"The argument is, in some sense, whether or not that absence in state law permits such an entity, or whether the absence indicates it is prohibited," WTH??? No there is no argument here. Be it for marijuana or anything else, if there is no law against it, by definition it is not regulated and therefore it is legal. For example, there are no laws against open carry only concealed carry. Guess what? Open carry is legal in Michigan. Why is it politicians ans some political lawyers always spin this type of bull?


Tue, Dec 7, 2010 : 2:19 p.m.

@dakabk, 15 may be a reasonable number. I'm not arguing that they should allow more. I'm just saying that by applying an arbitrary number to the amount of dispensaries the city creates a double-standard as to what the city "needs." The fact remains that the state legalized the product. For cities to go and try to force them out of their cities via BS zoning arguments, they should be applicable to all medical dispensary establishments.


Tue, Dec 7, 2010 : 1:56 p.m.

@Forever27 - "the same towns that apparently need a CVS on every corner." Actually, thats pretty far from the truth. In the city of Ann Arbor, we have 5 CVS, 3 RiteAid and 2 Walgreen drug stores...all with much broader product offerings and services than a medical marijuana dispensery. 15 seems like a pretty reasonable number in comparison.


Tue, Dec 7, 2010 : 1:44 p.m.

@shadowmanager, the same towns that apparently need a CVS on every corner. Isn't this one of those free market arguments? If a town needs/wants more dispensaries, they'll create the business to support them.


Tue, Dec 7, 2010 : 1:19 p.m.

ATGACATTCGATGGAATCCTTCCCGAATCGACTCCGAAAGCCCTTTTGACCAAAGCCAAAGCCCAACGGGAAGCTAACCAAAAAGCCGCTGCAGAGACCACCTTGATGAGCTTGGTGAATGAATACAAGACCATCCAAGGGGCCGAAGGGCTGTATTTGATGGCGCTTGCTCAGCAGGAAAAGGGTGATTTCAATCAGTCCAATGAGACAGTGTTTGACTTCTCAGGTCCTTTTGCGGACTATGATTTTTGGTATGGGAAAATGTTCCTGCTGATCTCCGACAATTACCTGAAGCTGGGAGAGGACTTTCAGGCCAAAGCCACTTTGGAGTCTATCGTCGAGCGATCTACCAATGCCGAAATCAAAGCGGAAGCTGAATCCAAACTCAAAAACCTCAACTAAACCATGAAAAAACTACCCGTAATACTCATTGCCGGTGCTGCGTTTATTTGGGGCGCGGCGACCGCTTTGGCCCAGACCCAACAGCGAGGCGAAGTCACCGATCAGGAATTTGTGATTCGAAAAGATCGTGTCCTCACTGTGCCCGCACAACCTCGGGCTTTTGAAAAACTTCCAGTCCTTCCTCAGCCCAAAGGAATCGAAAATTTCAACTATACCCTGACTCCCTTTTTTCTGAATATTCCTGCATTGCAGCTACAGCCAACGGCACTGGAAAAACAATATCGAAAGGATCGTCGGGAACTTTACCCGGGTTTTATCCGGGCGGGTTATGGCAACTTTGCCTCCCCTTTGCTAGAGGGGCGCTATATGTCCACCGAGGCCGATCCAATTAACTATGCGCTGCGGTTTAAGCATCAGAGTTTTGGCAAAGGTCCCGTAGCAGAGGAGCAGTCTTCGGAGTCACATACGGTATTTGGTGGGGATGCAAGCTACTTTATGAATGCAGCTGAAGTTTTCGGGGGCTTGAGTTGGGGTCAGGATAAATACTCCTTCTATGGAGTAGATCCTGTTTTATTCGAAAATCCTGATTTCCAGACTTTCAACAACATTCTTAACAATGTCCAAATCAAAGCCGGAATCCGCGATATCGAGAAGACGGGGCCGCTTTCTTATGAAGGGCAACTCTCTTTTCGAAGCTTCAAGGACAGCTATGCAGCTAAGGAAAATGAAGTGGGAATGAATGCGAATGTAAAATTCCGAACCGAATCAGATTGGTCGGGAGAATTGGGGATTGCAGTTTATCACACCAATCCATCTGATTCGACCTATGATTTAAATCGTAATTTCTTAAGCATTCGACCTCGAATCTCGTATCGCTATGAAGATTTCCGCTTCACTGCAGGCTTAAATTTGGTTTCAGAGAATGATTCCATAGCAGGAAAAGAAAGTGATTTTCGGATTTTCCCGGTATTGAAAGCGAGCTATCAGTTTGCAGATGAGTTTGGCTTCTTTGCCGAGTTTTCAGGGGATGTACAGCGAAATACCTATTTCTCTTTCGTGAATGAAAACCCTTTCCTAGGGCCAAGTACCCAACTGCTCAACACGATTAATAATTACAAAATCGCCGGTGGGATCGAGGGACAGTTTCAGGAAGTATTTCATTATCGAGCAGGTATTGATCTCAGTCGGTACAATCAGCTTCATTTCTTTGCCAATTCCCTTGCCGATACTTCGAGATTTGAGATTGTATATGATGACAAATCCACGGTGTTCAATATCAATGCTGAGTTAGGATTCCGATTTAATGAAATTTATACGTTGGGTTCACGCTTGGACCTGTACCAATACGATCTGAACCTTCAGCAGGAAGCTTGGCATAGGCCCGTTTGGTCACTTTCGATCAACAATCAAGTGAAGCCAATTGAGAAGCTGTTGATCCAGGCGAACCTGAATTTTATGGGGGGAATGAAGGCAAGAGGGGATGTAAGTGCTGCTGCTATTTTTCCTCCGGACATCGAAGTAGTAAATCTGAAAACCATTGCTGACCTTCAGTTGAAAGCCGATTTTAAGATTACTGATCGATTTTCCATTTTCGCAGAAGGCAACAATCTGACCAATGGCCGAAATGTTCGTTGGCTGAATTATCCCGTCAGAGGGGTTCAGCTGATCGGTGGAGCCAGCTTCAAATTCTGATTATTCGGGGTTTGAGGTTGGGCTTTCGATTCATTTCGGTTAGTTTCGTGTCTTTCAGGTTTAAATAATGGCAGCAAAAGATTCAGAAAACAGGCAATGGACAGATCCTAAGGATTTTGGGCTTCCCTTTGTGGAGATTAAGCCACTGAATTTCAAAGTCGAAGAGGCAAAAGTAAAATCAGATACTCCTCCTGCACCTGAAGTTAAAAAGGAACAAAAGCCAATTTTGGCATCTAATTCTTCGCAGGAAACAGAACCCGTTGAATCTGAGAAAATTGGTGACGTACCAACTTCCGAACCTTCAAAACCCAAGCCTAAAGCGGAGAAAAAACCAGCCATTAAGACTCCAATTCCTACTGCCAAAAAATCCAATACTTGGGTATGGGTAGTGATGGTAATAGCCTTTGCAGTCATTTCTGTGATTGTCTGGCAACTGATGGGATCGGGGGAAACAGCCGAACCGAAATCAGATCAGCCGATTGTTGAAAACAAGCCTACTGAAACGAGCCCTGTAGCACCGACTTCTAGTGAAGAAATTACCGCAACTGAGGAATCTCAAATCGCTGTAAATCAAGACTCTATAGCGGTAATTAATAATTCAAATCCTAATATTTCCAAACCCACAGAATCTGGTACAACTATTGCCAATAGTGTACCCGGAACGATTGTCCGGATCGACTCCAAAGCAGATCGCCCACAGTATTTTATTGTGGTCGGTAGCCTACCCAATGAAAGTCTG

It actually make sense if one looks at marijuana as "medicine" as the dispensary people do. What town needs more than 15 places to buy primo aspirin?


Tue, Dec 7, 2010 : 1:17 p.m.

Voters legalize an industry, thereby creating job opportunities that are particularly well-suited to non-violent, victimless former convicts whose criminal records have traditionally posed a barrier to employment, and city council moves to exclude them and only them from the new labor market. Brilliant.

Craig Lounsbury

Tue, Dec 7, 2010 : 1:16 p.m.

"In Michigan, he said, the state statute legalizing medical marijuana doesn't even mention dispensaries, which has made the issue more contentious...."The argument is, in some sense, whether or not that absence in state law permits such an entity, or whether the absence indicates it is prohibited," I'm no lawyer but when I go to the State of Michigan website concerning the law it says under "general information".. "You, or your designated primary caregiver, may grow your marihuana. There is no place in the state of Michigan to legally purchase medical marihuana." Again, I'm no lawyer but it seems to suggest a dispensary selling the stuff is NOT legal.


Tue, Dec 7, 2010 : 1:14 p.m.

So I assume we'll be seeing the city council meet soon to discuss how many CVS and Wallgreens stores they will limit the city to, considering that they dispense much more harmful substances than marijuana to the general public. Oh that's right, pharmaceutical drugs are A-OK as long as the manufacturers have the money to convince the right people they are.

Tree Logger

Tue, Dec 7, 2010 : 12:53 p.m.

I am thankful that the city council is looking to prohibit those with misdemeanor drug offenses and all felony convictions from growing their own medical marijuana. Those who were convicted of the grievous offenses of marijuana possession or marijuana cultivation (an automatic felony for one plant) will remain subject to criminal law. By these means, we may reduce access to quality medical marijuana by prohibiting those with growing experience from becoming caregivers. We only want clueless imbeciles growing crappy medical marijuana for our friends and family dying of cancer or AIDS.


Tue, Dec 7, 2010 : 12:15 p.m.

Well that doesn't seem very Progressive.